Have you ever thought you would like to just pack up your horse.... and travel for months on end?
That was the opening line to a program describing Brenda Braidwaith and her adventures on horseback. Would that question be all it took to make me leave my upper management job in a computer company, and my comfortable home on a 110 acre ranch, to embark on a four to five month adventure? It certainly got me thinking.
Not once, but twice, Brenda took horse adventures of more than 1000 miles: once in Italy, and again in the US from the Canadian border to San Francisco.
As I heard her story, my thoughts began to drift and wander. As far back as my childhood, I had dreamed of doing some long trip on horseback. Reading about Tom Sawyer and Huck Finn, the Lewis and Clark expedition, and Davie Crocket instilled in me an adventurous spirit.
In his book The Long Haul about thru-hiking the Appalachian Trail, Craig Haire writes, most of us have grown up in a culture steeped in the traditions of our pioneer past, romantic stories of the conquering of the American wilderness. But now the wilderness is already over-conquered, and there are very few adventures left to satisfy our romantic spirit.
Today, because of traffic, riding a horse anywhere outside the arena is dangerous. But for many horse enthusiasts like myself, the rewards are worth it. Staying in the arena is fun, but there is certainly more to see elsewhere. Add a pack and tent and the opportunities unfold.
In his book Treading Lightly with Pack Animals, Dan Aadland mentioned Thoreau's dictate, that we must simplify life in order to know it better. He says, Some of us have answered Thoreau's call strenuously, even passionately . . . so we have periodically fled the concrete for a carpet of pine needles, . . . we have rejected the snowmobile in favor of snowshoes. In my case it would mean a giving up a great job, the comforts of a 110 acre ranch with a great king-size bed, and a good pick-up truck for a couple of horses, a sleeping bag, and a tent. Am I really ready for that? He also mentioned packing with animals is about rediscovery. I certainly was in the mood for rediscovery.
Something of Brenda's story inspired my spirit of adventure and desire to conquer America's lack of wilderness. There is no better way to do so than using horses (my passion) in a challenge that fulfills not only my desire for adventure, but also my love of the outdoors. There is a lot to be said about possible escape back to a simpler time, and rediscovery. An adventure this large has its cost, risk of injury, and sacrifices, such as loss of the comforts of home.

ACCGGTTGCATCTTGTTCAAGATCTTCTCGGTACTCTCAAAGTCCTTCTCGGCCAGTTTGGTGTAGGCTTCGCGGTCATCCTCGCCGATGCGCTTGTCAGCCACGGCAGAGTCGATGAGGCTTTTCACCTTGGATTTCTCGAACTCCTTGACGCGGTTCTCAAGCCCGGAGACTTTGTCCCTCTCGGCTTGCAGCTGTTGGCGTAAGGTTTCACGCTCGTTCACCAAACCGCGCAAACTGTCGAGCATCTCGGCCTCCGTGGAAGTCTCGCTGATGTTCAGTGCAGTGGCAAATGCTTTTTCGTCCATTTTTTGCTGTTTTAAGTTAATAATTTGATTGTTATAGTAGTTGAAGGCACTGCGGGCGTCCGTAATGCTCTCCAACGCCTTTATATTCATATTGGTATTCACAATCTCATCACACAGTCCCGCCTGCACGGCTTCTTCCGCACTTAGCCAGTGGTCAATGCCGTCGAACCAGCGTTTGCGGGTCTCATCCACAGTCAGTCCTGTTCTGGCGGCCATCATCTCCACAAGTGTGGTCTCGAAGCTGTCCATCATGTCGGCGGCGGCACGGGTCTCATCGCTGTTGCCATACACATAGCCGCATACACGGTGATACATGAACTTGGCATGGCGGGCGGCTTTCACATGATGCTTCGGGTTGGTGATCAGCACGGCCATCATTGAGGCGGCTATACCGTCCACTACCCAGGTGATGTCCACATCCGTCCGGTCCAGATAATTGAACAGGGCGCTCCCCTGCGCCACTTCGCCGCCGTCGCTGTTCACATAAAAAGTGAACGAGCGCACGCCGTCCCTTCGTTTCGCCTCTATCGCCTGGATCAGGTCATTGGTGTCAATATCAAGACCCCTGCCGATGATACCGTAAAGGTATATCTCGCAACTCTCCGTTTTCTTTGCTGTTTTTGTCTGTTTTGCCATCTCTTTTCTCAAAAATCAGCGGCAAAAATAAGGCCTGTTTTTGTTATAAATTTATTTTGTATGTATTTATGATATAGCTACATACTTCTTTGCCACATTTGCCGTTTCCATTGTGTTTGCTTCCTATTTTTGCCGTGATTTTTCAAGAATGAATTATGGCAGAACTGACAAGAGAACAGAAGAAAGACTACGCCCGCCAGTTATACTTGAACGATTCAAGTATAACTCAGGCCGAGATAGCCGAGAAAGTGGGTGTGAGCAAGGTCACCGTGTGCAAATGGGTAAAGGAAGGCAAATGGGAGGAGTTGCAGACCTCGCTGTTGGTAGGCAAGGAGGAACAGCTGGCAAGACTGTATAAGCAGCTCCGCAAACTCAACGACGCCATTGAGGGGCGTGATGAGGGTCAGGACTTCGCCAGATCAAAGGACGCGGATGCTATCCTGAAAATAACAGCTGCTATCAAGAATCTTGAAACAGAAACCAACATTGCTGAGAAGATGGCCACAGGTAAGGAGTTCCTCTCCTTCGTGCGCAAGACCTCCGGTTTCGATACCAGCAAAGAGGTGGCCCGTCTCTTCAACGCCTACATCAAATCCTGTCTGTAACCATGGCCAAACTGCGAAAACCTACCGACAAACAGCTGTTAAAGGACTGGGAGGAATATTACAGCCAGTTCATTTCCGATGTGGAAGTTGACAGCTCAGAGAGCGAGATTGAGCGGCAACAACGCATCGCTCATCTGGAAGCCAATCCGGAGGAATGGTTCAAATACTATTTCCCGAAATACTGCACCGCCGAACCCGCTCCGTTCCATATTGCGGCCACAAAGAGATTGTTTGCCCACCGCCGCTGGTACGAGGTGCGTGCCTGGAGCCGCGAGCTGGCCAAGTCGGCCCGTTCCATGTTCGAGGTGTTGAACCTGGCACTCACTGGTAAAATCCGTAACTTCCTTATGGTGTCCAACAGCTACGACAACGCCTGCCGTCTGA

The dream began two years ago, but this last year, I began thinking maybe I could do this. I learned there are many who have attempted, and who are at this moment attempting, similar feats of adventure on horseback around the world. So many that there is actually a Long Riders Guild that tracks rides of over 1000 miles not only of the past, but current treks. There are almost 200 documented Long Riders around the world alive today and most are listed on the Long Riders Guild site www.thelongridersguild.com.
The pace at which we live and life now moves, seems to cause some people at times to stop and jump out of the system or race as it is sometimes referred. We have all heard of someone who has followed the beat of a different drummer.
Being in corporate America for the last 20 years in high tech Silicon Valley, I have seen many people decide to try something outrageous. For example a friend who is an executive for one of the largest computer companies left her good job to spend a year circumnavigating the globe in a sailboat. Another friend took a year to ride her bike across America. Be careful before you judge it could happen to you.
Recently a friend gave me a card with a quote from Oliver Wendell Holmes, I find that the great thing in this world is not so much where we stand, as in what direction we are moving. I realize he was not referring to geography alone, but the path of growth in our lives.
In planning for Brenda's last trip she intended to ride from Canada to Mexico, yet changed her direction due to unforeseen problems, and ended in San Francisco. I realize the magnitude of a trip this long and I ask myself the question, am I up to this large of a challenge?